All software developers know about Big O. For instance, contemporary sorting algorithms usually have $\mathcal{O}(n\log{}n)$ complexity. Something like $\mathcal{O}(n\log{}n)$ looks like a function of a function, but it’s really a classification system.

We start by defining the complexity of an algorithm to be an estimate of the number of steps required to solve a problem. This count is going to vary by the size of the problem, and so the complexity must be a function of the problem size.

Sometimes this can result in a nasty looking functions like $f(x)=3x^2+2x+7$ or $f(x)=5x^2-999$. We say that both of these functions are in the category $\mathcal{O}(x^2)$ because they have similar growth properties. This is called Bachmann-Landau notation.

In mathematics, this notation describes the asymptotic behavior of a function. if $f(n) = \mathcal{O}(g(n))$, then we have a guarantee that after a certain point, the graph of $f(n)$ will fall below the graph of $g(n)$, if you’re willing to rotate $g(n)$ a bit. In computer science, we use this to understand how the performance of an algorithm will change as the size of the problem or input grows. There are actually several Bachmann-Landau notations, each of which gives us some kind of indication on the limits of the growth of a function.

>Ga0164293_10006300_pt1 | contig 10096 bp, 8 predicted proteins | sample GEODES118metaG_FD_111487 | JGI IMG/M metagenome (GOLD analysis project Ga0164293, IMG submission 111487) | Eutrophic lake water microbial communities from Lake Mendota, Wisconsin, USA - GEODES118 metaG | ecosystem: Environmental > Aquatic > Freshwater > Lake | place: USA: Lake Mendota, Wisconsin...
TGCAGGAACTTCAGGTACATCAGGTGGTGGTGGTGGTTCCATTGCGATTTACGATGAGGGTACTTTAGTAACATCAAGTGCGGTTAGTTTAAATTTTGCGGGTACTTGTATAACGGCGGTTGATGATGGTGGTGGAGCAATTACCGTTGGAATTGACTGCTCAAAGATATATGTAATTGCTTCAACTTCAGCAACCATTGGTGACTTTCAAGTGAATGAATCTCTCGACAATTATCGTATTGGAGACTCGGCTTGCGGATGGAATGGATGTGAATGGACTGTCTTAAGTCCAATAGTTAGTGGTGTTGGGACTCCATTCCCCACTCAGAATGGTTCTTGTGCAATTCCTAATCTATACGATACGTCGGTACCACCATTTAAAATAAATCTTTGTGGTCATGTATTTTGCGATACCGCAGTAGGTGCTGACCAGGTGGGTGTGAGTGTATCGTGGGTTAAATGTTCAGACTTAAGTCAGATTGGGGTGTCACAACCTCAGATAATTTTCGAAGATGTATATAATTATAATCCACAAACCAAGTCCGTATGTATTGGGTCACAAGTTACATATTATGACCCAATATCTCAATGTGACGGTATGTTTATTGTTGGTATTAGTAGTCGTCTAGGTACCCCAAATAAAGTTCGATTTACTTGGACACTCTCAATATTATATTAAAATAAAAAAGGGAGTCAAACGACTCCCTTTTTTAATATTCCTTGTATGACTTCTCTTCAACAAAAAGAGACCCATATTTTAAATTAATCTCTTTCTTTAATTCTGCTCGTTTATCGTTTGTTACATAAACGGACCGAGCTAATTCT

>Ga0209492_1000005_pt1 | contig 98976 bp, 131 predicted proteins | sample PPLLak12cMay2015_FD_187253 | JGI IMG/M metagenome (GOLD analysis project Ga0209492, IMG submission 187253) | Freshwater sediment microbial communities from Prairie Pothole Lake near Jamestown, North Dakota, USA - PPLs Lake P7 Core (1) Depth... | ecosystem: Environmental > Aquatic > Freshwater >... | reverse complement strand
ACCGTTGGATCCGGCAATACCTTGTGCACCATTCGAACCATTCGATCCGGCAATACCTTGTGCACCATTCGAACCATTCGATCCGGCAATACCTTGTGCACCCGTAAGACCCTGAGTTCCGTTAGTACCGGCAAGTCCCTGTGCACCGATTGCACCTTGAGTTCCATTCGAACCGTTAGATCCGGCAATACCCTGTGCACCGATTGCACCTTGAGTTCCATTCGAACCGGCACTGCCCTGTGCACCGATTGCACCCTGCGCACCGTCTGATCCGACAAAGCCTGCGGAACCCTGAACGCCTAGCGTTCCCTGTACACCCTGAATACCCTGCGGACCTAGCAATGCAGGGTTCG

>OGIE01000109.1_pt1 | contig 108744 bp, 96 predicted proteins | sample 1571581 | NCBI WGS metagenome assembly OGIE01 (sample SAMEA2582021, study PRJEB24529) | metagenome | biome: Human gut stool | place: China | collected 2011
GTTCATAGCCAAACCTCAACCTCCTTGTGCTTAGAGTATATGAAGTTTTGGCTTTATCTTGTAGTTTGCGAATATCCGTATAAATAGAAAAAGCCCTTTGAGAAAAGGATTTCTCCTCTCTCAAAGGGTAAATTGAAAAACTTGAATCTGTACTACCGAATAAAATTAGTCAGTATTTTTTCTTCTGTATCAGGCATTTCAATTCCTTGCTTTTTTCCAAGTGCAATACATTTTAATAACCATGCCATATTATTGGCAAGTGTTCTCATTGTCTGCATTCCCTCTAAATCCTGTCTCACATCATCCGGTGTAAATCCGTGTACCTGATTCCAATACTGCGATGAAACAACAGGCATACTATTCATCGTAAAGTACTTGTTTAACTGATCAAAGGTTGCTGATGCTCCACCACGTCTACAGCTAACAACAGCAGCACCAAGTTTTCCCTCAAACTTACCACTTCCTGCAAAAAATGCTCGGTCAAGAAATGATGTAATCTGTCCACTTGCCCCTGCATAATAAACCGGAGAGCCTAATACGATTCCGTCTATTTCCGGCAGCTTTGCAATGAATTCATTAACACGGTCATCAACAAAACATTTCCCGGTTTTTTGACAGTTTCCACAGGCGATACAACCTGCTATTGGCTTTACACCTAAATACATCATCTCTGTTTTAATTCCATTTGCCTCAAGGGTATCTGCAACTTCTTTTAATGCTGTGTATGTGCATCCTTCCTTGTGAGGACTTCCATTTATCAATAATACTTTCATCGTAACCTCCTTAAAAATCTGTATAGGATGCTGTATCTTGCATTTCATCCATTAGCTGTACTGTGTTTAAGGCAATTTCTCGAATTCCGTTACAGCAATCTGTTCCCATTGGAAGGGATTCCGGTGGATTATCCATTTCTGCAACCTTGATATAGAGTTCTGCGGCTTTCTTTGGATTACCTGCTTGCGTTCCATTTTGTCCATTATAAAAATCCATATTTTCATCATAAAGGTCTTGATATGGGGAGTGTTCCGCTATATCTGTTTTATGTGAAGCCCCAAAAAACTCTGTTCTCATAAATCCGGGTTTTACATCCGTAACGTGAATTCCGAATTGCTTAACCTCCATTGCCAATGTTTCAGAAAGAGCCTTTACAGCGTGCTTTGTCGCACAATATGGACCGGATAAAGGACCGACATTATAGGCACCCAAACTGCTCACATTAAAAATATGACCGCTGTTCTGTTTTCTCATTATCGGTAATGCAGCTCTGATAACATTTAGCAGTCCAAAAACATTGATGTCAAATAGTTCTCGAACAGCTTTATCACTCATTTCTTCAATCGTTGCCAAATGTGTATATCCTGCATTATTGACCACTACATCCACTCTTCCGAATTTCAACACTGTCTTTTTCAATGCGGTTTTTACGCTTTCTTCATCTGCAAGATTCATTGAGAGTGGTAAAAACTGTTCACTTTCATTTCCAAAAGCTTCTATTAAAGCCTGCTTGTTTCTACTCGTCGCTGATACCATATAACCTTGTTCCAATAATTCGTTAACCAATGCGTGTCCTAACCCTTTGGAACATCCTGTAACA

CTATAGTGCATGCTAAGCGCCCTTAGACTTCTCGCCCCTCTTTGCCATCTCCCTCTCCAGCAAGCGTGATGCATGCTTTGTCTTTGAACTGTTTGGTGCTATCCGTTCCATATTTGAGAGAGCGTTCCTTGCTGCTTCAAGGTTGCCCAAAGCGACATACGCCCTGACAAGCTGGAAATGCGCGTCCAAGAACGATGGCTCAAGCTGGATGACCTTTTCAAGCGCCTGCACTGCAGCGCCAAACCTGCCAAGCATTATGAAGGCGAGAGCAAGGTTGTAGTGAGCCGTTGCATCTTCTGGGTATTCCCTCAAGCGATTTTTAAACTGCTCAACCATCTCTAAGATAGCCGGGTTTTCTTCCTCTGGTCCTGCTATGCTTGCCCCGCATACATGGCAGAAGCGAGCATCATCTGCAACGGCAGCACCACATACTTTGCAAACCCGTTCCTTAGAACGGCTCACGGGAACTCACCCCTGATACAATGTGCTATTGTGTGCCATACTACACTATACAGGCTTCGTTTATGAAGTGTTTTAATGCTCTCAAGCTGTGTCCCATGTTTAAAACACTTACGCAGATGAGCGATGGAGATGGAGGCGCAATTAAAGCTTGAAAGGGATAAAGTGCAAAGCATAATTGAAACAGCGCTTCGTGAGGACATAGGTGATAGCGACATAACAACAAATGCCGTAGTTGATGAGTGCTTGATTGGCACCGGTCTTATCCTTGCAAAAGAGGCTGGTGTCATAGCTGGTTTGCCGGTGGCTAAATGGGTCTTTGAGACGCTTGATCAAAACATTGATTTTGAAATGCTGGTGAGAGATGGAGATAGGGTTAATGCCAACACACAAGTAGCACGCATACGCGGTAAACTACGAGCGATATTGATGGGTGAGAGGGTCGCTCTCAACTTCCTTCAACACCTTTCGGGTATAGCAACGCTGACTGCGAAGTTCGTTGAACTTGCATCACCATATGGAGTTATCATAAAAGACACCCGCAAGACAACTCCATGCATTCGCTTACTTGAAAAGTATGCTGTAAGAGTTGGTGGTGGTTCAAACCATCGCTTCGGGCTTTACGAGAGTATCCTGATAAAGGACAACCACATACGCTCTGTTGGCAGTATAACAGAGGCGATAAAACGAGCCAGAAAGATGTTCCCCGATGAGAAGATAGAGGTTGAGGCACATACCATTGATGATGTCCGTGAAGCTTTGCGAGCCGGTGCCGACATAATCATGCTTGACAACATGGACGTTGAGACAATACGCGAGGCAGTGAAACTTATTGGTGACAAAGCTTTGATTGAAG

Name Notation Analogy
Big O $f(n)$ is $\mathcal{O}(g(n))$ $f(n) \le g(n)$
Little o $f(n)$ is $o(g(n))$ $f(n)$ < $g(n)$
Big Omega $f(n)$ is $\Omega(g(n))$ $f(n) \ge g(n)$
Little omega $f(n)$ is $\omega(g(n))$ $f(n) > g(n)$
Theta $f(n)$ is $\Theta(g(n))$ $f(n) = g(n)$

Credit goes to MIT for the excellent table and analogies. The definitions of each can be found in the referenced material.

Additionally, some of these definitions can be expressed using calculus. We start with the definition of $o$ in the material says that $f(n)$ is $o(g(n))$ if : $\displaystyle \forall C > 0 , \exists k \,|\, ( x > k \rightarrow |f(n)| \le C|g(n)| )$

That’s a symbolic mouthful. It means, “For all positive values of C, there exists some k such that, if x>k, the absolute value of f(n) is less than or equal to the absolute value of g(n) multiplied by C.

Separately, any calculus text will give this definition for a limit at infinity. I like Paul’s Online Calculus Notes. It says that $\lim_{x\to\infty} f(x) = L$ if $\displaystyle \forall \epsilon > 0, \exists N \forall x>N : |f(x)-L|$ < $\epsilon$

Again in plain English, “For any positive value of $\epsilon$, there must exist some value for N such that for any value of x that is greater than N, this inequality holds.”

Let’s make some substitutions of variable names in the above equation. If we change out f(x) for f(x)/g(x), 0 for L, C for $\epsilon$, n for x, and k for N : $\displaystyle \forall C > 0, \exists k \forall n>k : |f(n)/g(n)|$ < $C$

or $\displaystyle \forall C > 0, \exists k \forall n>k : |f(n)|$ < $C |g(n)|$

This boils down to an alternative definition of $o$. $f(n)$ is $o(g(n))$ if : $\displaystyle \lim_{x\to\infty} f(x)/g(x) = 0$

This allows us to use other mathematical tricks, like L’Hopitals Rule, to figure out if two given functions follow this relationship.